Since 2018 my agency Chalkstream has had the privilege of working with the CIPR on the State of the Profession studies, and this year we managed the PR in a Pandemic research project for the Institute.
More than 1400 practitioners contributed to the study and we produced a series of detailed reports on the outcome. Here are a few findings that I personally found particularly striking.
The first is how variable the experience of the pandemic has been among public relations practitioners; it is as if we have been working on different planets.
On the one hand, in-house public sector PRs (in particular those with responsibility for health or internal communications) have seen a staggering rise in working hours. On the other, we have seen some independent practitioners and agencies suffer a significant decline in business, hours and income.
There is also a dichotomy in how we have experienced home working; in the past 18 months junior practitioners are more likely to have been required to attend an office for at least part of the week than senior staff. This may relate, in some circumstances, to the suitability (or otherwise) of home working conditions for some junior staff but it also raises questions of equity in the profession.
Have we been fair in the demands placed on junior staff?
Reputation and Responsibility
Secondly, perhaps the most remarkable result of the study is in the dramatic shift in what has been required of the public relations function in many organisations, and the accompanying impact on PR’s reputation and influence, both in-house and among clients.
Demand has propelled public relations into new parts of organisations at greater density, which has had implications for its perceived value. This has, in turn, increased expectations of the function, in particular in demonstrating impact.
The challenge for public relations is how it consolidates and capitalises on this stronger reputation.
I am also personally intrigued by the extent to which practitioners expect the future to look like the recent past, despite the fact that this is highly unlikely. We tend to project our personal experiences onto our expectations for the profession.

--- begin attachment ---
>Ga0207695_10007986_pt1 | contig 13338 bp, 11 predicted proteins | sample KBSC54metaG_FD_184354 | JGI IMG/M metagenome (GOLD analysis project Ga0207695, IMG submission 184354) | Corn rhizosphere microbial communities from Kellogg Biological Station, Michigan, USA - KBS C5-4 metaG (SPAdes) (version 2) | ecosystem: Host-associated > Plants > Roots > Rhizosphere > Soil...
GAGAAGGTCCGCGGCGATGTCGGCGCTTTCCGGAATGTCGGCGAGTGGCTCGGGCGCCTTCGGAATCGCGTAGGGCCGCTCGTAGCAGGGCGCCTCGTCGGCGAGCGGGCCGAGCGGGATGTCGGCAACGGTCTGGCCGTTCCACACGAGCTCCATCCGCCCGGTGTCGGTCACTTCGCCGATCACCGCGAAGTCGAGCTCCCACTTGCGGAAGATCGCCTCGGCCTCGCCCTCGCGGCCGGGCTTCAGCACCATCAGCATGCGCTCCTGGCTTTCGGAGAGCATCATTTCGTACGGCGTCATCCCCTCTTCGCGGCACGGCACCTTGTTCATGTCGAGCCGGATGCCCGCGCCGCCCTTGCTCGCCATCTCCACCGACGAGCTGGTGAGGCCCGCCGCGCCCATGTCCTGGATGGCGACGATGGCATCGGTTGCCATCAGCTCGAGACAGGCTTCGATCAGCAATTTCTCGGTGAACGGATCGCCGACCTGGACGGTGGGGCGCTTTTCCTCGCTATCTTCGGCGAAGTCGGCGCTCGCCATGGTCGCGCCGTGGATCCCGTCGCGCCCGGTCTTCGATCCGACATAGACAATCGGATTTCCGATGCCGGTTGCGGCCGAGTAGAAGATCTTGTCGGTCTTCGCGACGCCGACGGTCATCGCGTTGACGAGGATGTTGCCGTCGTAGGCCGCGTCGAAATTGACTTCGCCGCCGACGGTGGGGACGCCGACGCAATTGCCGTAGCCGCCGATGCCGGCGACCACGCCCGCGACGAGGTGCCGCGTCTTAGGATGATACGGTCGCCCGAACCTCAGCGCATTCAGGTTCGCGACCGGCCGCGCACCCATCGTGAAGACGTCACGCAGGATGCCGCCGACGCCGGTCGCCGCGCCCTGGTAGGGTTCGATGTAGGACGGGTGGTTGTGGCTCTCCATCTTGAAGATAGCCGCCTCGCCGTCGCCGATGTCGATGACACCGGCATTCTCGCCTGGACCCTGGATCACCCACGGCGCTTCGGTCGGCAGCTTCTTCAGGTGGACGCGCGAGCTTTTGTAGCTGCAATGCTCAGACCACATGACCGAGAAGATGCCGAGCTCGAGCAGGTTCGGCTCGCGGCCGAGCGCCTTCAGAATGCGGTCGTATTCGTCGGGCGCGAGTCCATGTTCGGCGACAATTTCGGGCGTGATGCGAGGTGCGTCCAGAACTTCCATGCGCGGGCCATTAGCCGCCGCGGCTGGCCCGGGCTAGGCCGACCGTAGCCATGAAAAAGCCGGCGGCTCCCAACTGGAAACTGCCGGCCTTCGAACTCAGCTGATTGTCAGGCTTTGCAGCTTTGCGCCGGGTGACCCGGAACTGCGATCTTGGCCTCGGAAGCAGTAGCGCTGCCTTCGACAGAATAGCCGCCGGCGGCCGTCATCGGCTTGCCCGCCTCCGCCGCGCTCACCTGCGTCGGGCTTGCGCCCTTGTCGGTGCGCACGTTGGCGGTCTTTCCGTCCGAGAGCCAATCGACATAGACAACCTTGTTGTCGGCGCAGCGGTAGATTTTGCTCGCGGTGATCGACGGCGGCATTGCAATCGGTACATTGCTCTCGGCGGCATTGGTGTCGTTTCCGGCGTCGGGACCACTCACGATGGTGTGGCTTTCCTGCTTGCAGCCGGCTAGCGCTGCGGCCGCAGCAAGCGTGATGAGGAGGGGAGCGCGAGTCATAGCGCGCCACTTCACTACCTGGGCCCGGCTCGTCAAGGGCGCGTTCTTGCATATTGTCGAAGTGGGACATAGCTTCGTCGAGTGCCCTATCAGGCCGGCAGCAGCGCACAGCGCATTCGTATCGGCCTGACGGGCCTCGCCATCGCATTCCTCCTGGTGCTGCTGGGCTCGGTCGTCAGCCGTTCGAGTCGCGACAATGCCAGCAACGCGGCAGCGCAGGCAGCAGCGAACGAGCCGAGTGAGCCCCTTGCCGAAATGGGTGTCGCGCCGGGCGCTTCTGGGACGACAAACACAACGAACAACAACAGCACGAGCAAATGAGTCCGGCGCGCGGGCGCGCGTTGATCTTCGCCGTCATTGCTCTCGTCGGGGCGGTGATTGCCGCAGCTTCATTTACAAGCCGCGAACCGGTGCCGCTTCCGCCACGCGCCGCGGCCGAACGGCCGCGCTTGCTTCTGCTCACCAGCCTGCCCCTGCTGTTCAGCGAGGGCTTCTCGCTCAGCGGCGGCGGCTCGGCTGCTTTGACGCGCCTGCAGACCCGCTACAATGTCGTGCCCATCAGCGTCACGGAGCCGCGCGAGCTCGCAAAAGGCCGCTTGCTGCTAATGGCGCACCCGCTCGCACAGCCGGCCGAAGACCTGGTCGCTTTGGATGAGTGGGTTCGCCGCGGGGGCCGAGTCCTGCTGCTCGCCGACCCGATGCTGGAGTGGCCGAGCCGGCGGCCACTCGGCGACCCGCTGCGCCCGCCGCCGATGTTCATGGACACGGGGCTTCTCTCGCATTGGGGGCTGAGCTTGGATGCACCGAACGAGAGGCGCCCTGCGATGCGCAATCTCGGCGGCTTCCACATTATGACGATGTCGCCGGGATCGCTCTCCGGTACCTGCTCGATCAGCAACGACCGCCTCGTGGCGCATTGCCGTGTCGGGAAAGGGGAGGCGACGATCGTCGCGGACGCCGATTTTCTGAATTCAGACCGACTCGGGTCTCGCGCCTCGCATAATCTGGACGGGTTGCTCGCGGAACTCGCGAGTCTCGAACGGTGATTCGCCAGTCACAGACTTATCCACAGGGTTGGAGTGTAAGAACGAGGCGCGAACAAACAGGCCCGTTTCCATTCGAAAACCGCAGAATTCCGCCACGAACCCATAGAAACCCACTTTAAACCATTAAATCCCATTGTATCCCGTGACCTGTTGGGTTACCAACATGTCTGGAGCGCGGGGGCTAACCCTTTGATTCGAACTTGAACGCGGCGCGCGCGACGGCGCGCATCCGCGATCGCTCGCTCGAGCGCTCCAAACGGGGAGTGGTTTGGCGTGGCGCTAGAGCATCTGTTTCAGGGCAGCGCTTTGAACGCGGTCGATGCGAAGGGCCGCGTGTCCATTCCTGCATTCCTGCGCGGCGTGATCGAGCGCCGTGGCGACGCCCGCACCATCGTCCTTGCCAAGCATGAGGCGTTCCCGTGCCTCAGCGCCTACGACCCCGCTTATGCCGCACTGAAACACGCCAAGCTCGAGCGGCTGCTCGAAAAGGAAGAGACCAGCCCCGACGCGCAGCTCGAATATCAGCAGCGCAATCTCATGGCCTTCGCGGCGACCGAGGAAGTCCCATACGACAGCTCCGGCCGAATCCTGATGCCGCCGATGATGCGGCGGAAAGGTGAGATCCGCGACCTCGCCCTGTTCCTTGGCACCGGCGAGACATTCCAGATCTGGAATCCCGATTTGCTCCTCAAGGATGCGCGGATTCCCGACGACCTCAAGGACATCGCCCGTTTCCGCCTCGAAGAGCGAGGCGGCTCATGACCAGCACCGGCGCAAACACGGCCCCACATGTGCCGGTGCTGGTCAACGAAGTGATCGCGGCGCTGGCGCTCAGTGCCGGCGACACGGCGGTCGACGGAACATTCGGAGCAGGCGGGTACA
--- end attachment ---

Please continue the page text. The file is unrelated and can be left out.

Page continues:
For example, a significant proportion of in-house public sector PRs expect their working hours to grow even more and think they will to be engaging in more crisis communication over the next year. This is puzzling, given the volume in which they are already engaged and the fact that we are supposed to be emerging into a quieter operating context.
It appears that we may not be entirely realistic when considering the future and this has ramifications for strategic planning and resource allocation.
Finally, the results are testament to one of the strengths of public relations practice – its responsiveness and resilience. It is very clear from the results that in-house and agency teams quickly shifted resources in 2020 according to the demands generated by the pandemic – in particular in engaging with remote workforces, delivering issues and crisis communication and mapping and responding to changing stakeholder landscapes.
It will be fascinating to see how those demands change over time.
My own prediction is that demonstrating impact through effective evaluation and measurement will become even more important for employers and clients – with greater reputation comes more rigour.
Then again, perhaps I should shy away from predictions, given how this study shows we do not appear to be the most reliable forecasters…
You can find the CIPR’s PR in a Pandemic report here.